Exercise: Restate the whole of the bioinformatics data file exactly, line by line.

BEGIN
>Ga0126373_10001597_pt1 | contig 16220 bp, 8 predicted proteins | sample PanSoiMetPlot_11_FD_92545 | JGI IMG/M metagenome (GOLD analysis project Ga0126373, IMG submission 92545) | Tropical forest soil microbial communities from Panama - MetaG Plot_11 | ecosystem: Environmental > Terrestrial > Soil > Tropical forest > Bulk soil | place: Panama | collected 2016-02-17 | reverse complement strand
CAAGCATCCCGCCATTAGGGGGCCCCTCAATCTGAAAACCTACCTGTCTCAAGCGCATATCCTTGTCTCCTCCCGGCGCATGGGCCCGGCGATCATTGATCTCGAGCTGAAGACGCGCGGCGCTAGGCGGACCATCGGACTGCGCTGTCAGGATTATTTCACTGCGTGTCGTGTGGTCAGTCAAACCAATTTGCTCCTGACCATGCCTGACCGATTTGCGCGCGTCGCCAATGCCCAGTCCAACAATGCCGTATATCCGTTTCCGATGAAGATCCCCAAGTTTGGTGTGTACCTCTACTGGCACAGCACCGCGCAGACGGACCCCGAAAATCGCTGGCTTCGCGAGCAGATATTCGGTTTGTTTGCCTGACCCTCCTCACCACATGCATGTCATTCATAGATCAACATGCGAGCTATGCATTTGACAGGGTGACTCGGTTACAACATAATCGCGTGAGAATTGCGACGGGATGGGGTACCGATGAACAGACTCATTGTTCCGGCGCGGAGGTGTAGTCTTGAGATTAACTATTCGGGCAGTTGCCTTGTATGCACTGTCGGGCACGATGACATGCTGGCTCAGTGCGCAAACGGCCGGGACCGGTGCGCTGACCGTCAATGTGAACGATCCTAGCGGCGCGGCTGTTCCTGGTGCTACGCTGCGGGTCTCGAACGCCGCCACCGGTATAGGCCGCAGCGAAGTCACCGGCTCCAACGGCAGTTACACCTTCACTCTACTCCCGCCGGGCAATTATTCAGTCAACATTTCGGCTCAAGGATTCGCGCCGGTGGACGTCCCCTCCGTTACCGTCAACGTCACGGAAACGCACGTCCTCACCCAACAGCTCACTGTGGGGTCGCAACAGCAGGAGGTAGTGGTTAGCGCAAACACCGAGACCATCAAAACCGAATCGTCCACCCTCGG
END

>Ga0126373_10001597_pt1 | contig 16220 bp, 8 predicted proteins | sample PanSoiMetPlot_11_FD_92545 | JGI IMG/M metagenome (GOLD analysis project Ga0126373, IMG submission 92545) | Tropical forest soil microbial communities from Panama - MetaG Plot_11 | ecosystem: Environmental > Terrestrial > Soil > Tropical forest > Bulk soil | place: Panama | collected 2016-02-17 | reverse complement strand
CAAGCATCCCGCCATTAGGGGGCCCCTCAATCTGAAAACCTACCTGTCTCAAGCGCATATCCTTGTCTCCTCCCGGCGCATGGGCCCGGCGATCATTGATCTCGAGCTGAAGACGCGCGGCGCTAGGCGGACCATCGGACTGCGCTGTCAGGATTATTTCACTGCGTGTCGTGTGGTCAGTCAAACCAATTTGCTCCTGACCATGCCTGACCGATTTGCGCGCGTCGCCAATGCCCAGTCCAACAATGCCGTATATCCGTTTCCGATGAAGATCCCCAAGTTTGGTGTGTACCTCTACTGGCACAGCACCGCGCAGACGGACCCCGAAAATCGCTGGCTTCGCGAGCAGATATTCGGTTTGTTTGCCTGACCCTCCTCACCACATGCATGTCATTCATAGATCAACATGCGAGCTATGCATTTGACAGGGTGACTCGGTTACAACATAATCGCGTGAGAATTGCGACGGGATGGGGTACCGATGAACAGACTCATTGTTCCGGCGCGGAGGTGTAGTCTTGAGATTAACTATTCGGGCAGTTGCCTTGTATGCACTGTCGGGCACGATGACATGCTGGCTCAGTGCGCAAACGGCCGGGACCGGTGCGCTGACCGTCAATGTGAACGATCCTAGCGGCGCGGCTGTTCCTGGTGCTACGCTGCGGGTCTCGAACGCCGCCACCGGTATAGGCCGCAGCGAAGTCACCGGCTCCAACGGCAGTTACACCTTCACTCTACTCCCGCCGGGCAATTATTCAGTCAACATTTCGGCTCAAGGATTCGCGCCGGTGGACGTCCCCTCCGTTACCGTCAACGTCACGGAAACGCACGTCCTCACCCAACAGCTCACTGTGGGGTCGCAACAGCAGGAGGTAGTGGTTAGCGCAAACACCGAGACCATCAAAACCGAATCGTCCACCCTCGG